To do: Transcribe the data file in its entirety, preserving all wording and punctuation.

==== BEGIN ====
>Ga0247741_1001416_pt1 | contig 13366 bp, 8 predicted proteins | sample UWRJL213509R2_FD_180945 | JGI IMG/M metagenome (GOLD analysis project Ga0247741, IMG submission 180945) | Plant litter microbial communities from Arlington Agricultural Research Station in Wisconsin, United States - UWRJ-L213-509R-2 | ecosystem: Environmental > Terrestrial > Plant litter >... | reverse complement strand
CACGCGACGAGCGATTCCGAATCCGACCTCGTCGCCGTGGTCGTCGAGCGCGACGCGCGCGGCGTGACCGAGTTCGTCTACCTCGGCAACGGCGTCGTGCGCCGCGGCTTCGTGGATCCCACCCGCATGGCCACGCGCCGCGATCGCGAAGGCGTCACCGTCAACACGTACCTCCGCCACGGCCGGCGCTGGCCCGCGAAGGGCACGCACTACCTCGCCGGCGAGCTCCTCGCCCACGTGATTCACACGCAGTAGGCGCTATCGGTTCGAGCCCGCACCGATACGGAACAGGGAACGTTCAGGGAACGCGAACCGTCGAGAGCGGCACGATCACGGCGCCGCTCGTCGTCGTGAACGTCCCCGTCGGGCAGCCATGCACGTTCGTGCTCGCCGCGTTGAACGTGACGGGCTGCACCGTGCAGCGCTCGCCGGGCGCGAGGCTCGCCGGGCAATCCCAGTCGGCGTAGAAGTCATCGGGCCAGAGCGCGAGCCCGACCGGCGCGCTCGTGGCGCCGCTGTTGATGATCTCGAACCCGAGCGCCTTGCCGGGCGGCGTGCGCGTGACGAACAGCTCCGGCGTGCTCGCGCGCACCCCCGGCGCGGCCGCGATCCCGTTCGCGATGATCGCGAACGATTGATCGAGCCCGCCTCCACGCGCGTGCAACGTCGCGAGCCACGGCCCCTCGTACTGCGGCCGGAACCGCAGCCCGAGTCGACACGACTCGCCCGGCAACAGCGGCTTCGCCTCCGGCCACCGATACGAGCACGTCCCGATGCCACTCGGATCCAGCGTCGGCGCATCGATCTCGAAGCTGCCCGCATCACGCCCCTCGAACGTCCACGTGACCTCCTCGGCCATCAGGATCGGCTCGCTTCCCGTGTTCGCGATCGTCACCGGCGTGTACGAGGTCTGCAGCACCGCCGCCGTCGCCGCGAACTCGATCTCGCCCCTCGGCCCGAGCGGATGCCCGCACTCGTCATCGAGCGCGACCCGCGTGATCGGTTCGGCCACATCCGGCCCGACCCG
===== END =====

>Ga0247741_1001416_pt1 | contig 13366 bp, 8 predicted proteins | sample UWRJL213509R2_FD_180945 | JGI IMG/M metagenome (GOLD analysis project Ga0247741, IMG submission 180945) | Plant litter microbial communities from Arlington Agricultural Research Station in Wisconsin, United States - UWRJ-L213-509R-2 | ecosystem: Environmental > Terrestrial > Plant litter >... | reverse complement strand
CACGCGACGAGCGATTCCGAATCCGACCTCGTCGCCGTGGTCGTCGAGCGCGACGCGCGCGGCGTGACCGAGTTCGTCTACCTCGGCAACGGCGTCGTGCGCCGCGGCTTCGTGGATCCCACCCGCATGGCCACGCGCCGCGATCGCGAAGGCGTCACCGTCAACACGTACCTCCGCCACGGCCGGCGCTGGCCCGCGAAGGGCACGCACTACCTCGCCGGCGAGCTCCTCGCCCACGTGATTCACACGCAGTAGGCGCTATCGGTTCGAGCCCGCACCGATACGGAACAGGGAACGTTCAGGGAACGCGAACCGTCGAGAGCGGCACGATCACGGCGCCGCTCGTCGTCGTGAACGTCCCCGTCGGGCAGCCATGCACGTTCGTGCTCGCCGCGTTGAACGTGACGGGCTGCACCGTGCAGCGCTCGCCGGGCGCGAGGCTCGCCGGGCAATCCCAGTCGGCGTAGAAGTCATCGGGCCAGAGCGCGAGCCCGACCGGCGCGCTCGTGGCGCCGCTGTTGATGATCTCGAACCCGAGCGCCTTGCCGGGCGGCGTGCGCGTGACGAACAGCTCCGGCGTGCTCGCGCGCACCCCCGGCGCGGCCGCGATCCCGTTCGCGATGATCGCGAACGATTGATCGAGCCCGCCTCCACGCGCGTGCAACGTCGCGAGCCACGGCCCCTCGTACTGCGGCCGGAACCGCAGCCCGAGTCGACACGACTCGCCCGGCAACAGCGGCTTCGCCTCCGGCCACCGATACGAGCACGTCCCGATGCCACTCGGATCCAGCGTCGGCGCATCGATCTCGAAGCTGCCCGCATCACGCCCCTCGAACGTCCACGTGACCTCCTCGGCCATCAGGATCGGCTCGCTTCCCGTGTTCGCGATCGTCACCGGCGTGTACGAGGTCTGCAGCACCGCCGCCGTCGCCGCGAACTCGATCTCGCCCCTCGGCCCGAGCGGATGCCCGCACTCGTCATCGAGCGCGACCCGCGTGATCGGTTCGGCCACATCCGGCCCGACCCG